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“The smart way to keep people passive and obedient is to strictly limit the spectrum of acceptable opinion, but allow very lively debate within that spectrum—even encourage the more critical and dissident views. That gives people the sense that there’s free thinking going on, while all the time the presuppositions of the system are being reinforced by the limits put on the range of the debate.”
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The Overton window doesn’t have a monopoly on political metaphors. Here are some other concepts that might be useful in analyzing the news, or gaining traction on your own revolutionary idea.
Hallin’s spheres: In his 1968 book The Uncensored War about Vietnam, journalism historian Daniel C. Hallin divided journalistic discourse into three spheres: consensus, legitimate controversy, and deviance. Consensus opinions don’t require debate, while deviant ones are considered so ridiculous they don’t get any airtime. But in the middle is the sphere of legitimate controversy, where journalists aim to give both sides space for debate. What exactly the media considers legitimate is always changing.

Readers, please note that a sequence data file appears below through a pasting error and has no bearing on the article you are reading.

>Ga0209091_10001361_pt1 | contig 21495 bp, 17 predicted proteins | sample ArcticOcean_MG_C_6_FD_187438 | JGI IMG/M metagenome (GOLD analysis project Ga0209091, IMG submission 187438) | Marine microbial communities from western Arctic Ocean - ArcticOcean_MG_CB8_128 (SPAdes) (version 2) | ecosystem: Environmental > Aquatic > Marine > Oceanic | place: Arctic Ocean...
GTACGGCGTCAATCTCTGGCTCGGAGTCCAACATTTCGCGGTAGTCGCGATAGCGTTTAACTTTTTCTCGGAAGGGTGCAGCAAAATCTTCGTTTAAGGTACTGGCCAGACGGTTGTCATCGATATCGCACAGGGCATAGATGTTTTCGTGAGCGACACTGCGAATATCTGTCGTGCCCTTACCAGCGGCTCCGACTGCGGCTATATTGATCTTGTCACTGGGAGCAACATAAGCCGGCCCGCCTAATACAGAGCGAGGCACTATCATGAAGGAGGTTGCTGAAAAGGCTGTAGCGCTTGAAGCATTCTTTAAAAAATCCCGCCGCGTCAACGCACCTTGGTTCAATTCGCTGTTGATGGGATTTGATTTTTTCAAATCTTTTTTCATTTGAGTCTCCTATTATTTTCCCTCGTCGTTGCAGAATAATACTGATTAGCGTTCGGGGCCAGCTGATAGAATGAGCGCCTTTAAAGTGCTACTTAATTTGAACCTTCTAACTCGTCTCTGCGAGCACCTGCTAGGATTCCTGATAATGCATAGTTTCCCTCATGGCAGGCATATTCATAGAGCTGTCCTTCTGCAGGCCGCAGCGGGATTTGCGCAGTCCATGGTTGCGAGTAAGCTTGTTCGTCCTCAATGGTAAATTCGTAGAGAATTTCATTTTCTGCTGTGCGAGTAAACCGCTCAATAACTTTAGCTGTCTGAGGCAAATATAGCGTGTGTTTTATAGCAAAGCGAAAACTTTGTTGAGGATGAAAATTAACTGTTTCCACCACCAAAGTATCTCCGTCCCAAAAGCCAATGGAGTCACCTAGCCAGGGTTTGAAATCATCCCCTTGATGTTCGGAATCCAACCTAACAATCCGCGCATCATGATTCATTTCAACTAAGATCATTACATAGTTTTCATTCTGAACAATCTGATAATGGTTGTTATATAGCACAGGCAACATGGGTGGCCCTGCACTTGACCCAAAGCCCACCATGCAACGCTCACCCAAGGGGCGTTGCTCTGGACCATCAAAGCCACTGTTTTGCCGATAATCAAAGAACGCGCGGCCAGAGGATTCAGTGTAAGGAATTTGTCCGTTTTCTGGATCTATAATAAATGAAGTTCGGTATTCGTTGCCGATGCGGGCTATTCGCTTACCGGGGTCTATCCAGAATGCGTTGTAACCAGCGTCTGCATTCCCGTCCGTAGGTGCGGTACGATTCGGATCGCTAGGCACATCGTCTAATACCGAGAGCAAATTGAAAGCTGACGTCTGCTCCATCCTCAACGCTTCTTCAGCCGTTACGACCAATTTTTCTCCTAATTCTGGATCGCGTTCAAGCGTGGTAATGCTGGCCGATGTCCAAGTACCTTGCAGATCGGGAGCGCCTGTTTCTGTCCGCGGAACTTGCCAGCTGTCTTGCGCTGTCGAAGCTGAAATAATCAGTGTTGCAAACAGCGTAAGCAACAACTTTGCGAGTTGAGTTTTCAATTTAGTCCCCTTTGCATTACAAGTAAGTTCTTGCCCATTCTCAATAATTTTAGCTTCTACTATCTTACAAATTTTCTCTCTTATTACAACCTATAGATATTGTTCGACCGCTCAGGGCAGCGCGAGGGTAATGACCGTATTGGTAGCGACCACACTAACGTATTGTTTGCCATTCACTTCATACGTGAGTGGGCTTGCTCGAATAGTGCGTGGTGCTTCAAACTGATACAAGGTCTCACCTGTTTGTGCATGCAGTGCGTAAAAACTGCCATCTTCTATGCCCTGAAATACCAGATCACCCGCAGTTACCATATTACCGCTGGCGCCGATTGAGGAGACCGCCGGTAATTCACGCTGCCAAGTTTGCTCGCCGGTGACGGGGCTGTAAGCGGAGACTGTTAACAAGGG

Third rail: In engineering, the third rail is the electrified portion of a metal track, which powers a subway car. But in politics, the third rail is considered an untouchable issue. Coined by Kirk O’Donnell, an aide to former House Speaker Tip O’Neill, in the 1980s, in the US it usually refers to the sacrosanct Social Security safety-net program (though other countries have their own third rails). But as O’Donnell himself once put it, “the third rail [of politics] is not like the one in the subway: if a Republican foot and a Democratic foot touch it simultaneously, nothing happens.”